Getting late

It is already more than two months since the devastating earthquake struck Nepal. Within these two months, a lot of work has been done. It may not have been enough or perfect but we must accept that things have been done. In comparison to the international INGOs, Nepal Government and Nepali youths have proved to be very effective.

There is no use crying over spilled milk, but the only thing that we can do is learn lessons from it. So now - the huge task of reconstructing our damaged infrastructures has to begin. Donors assembly has already taken place and billions of dollars have been pledged, but the challenge of managing such a mammoth and critical task has just began.

We, Nepalis, may not be living in an ideal society and this makes any task the government initiates very difficult. The threats from goons to officials to receive government relief packages and dishonesty on the part of relief distributing officers serve testimony to our weak and improper societal values. Our nation’s future rests on raising the ethics and morality of the whole society. So how do we help earthquake victims? Should we give them grants for reconstruction or loans? And, how much should we give?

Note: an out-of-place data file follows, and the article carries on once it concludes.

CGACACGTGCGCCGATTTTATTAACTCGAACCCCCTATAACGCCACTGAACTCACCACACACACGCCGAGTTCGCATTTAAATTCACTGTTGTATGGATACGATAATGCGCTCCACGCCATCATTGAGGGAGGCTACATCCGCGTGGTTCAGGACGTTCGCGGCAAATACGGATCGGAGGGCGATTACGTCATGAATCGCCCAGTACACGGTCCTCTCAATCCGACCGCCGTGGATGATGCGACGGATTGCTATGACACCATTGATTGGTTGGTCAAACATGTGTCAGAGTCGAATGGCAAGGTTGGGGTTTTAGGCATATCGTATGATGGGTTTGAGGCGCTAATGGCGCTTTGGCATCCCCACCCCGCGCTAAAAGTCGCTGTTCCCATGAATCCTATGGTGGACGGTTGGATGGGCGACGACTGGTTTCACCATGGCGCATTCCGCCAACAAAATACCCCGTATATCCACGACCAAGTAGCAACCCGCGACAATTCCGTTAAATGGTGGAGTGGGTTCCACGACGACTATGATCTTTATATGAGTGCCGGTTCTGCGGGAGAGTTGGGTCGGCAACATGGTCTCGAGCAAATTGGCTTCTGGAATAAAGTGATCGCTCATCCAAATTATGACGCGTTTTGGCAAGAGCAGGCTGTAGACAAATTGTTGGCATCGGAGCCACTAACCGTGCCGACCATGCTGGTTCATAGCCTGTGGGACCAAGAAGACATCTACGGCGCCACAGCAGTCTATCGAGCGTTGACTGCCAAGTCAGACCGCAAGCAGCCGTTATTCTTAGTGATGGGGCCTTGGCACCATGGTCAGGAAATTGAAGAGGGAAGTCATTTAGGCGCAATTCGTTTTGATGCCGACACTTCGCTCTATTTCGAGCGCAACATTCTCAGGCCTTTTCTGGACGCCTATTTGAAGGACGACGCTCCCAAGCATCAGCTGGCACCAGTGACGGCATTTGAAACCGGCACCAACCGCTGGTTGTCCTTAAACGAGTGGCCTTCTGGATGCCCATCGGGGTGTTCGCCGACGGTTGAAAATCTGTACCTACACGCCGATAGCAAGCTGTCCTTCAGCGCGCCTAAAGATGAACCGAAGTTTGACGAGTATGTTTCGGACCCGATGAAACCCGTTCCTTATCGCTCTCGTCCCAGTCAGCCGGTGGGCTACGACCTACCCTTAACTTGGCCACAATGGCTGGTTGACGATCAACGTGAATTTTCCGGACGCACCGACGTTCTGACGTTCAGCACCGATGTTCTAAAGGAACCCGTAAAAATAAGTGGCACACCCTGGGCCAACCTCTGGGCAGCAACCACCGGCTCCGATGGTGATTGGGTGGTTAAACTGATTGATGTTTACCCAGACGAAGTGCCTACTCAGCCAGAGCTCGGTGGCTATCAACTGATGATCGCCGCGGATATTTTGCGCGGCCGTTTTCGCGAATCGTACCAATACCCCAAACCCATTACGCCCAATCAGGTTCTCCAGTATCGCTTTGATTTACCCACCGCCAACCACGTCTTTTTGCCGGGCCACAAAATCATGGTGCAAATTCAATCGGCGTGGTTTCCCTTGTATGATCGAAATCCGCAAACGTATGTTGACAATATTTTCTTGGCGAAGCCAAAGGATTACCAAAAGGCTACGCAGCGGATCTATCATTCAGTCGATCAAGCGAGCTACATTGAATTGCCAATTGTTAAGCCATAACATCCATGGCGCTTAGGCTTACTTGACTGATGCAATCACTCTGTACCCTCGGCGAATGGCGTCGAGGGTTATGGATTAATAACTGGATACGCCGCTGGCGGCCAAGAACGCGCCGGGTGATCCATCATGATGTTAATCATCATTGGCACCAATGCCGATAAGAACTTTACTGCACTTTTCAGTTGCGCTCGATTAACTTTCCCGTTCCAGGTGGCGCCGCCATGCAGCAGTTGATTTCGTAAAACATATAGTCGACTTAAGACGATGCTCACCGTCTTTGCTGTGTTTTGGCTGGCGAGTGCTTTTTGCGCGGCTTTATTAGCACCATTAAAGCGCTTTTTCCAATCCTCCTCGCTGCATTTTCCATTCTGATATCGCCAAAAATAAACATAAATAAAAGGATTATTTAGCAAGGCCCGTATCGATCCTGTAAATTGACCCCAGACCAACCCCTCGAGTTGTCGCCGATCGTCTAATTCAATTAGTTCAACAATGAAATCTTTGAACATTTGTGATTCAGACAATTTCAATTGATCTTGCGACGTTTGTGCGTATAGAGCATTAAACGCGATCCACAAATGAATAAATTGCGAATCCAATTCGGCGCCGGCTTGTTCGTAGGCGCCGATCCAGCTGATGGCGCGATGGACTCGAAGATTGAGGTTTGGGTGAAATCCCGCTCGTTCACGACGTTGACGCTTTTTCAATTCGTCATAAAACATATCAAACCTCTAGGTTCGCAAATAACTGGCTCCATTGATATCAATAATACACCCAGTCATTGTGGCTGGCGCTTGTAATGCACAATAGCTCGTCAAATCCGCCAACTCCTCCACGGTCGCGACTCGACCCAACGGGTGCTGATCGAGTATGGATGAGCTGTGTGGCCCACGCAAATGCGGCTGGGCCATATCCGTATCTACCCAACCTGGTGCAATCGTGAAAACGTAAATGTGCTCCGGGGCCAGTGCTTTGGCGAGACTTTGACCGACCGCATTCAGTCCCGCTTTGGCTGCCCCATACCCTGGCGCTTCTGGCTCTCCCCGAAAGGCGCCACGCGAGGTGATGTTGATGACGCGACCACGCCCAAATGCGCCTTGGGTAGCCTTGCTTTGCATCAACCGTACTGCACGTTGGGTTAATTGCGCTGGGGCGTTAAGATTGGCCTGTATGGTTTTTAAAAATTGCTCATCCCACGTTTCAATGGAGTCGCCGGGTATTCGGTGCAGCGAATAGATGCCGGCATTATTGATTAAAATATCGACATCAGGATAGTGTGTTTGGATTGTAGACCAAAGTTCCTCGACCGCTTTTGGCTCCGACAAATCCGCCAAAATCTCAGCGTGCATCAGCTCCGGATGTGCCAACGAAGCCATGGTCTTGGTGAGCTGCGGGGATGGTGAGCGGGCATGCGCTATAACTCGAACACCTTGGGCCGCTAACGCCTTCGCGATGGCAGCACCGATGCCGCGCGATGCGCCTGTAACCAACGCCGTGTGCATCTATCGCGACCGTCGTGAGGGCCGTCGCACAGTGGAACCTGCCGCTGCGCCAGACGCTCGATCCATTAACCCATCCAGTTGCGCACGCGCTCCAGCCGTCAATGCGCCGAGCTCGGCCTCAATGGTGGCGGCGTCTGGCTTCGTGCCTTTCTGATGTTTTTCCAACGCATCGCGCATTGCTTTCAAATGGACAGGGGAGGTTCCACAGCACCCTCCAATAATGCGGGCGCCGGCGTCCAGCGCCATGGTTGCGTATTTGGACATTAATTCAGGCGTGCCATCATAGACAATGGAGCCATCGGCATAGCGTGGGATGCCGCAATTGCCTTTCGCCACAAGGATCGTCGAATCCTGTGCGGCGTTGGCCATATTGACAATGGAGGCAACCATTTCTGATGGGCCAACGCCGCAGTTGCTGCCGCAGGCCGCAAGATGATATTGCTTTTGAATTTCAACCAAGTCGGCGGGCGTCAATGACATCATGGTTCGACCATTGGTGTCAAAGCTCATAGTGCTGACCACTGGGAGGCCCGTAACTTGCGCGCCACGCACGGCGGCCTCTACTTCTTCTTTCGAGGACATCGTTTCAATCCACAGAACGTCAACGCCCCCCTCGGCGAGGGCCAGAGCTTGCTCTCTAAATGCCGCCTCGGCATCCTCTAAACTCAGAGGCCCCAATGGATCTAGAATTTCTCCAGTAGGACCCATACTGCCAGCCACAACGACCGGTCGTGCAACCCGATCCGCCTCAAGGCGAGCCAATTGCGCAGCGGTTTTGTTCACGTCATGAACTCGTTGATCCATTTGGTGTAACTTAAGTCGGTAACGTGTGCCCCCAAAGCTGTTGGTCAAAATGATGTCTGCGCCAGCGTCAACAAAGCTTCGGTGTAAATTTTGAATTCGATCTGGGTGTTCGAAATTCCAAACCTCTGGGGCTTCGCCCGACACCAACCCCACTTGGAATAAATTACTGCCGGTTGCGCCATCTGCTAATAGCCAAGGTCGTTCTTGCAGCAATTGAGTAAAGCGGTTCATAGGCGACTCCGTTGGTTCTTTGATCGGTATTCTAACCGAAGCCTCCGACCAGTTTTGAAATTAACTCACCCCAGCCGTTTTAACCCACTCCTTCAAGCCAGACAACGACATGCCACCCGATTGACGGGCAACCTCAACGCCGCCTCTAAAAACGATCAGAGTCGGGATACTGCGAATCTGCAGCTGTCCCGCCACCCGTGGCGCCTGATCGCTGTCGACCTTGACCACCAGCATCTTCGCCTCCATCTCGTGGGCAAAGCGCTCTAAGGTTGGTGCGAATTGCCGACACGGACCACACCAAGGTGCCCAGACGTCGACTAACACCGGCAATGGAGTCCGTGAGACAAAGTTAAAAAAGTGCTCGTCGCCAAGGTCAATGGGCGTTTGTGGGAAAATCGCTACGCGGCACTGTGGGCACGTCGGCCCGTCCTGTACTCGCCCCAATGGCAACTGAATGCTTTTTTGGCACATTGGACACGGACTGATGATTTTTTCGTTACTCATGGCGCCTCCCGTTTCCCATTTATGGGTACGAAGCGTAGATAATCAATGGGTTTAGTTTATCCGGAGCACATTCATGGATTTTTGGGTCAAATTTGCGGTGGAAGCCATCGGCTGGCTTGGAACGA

The government is going to provide subsidized loans to rebuild houses for those who have the capacities to pay back the loans. That would mean that the government will alienate those who have no capacity to repay.

Fortunately, there is a silver lining on the edges of all dark clouds. What if the government does not give grants to people—but instead jobs? The government is not broke; the government coffers are teeming with funds from national and international donors. Let us do something creative. Let’s get back to the board rooms and draft the most ambitious projects we can afford—and employ the earthquake victims. You might be thinking—but these people do not have skills. Again, that is an opportunity— the government has funds to train them.

As we start the reconstruction process, there is a huge unmet demand for construction workers. I urge the government to start training programs in every city and village to build houses.

After the earthquake, Nepali youths carried out relief operations unselfishly. Even the political parties have come forward and volunteered aid for the cause for a certain period of time. Why does the government not come with projects so that our youths can contribute to the nation’s development? Why do we waste this precious resource?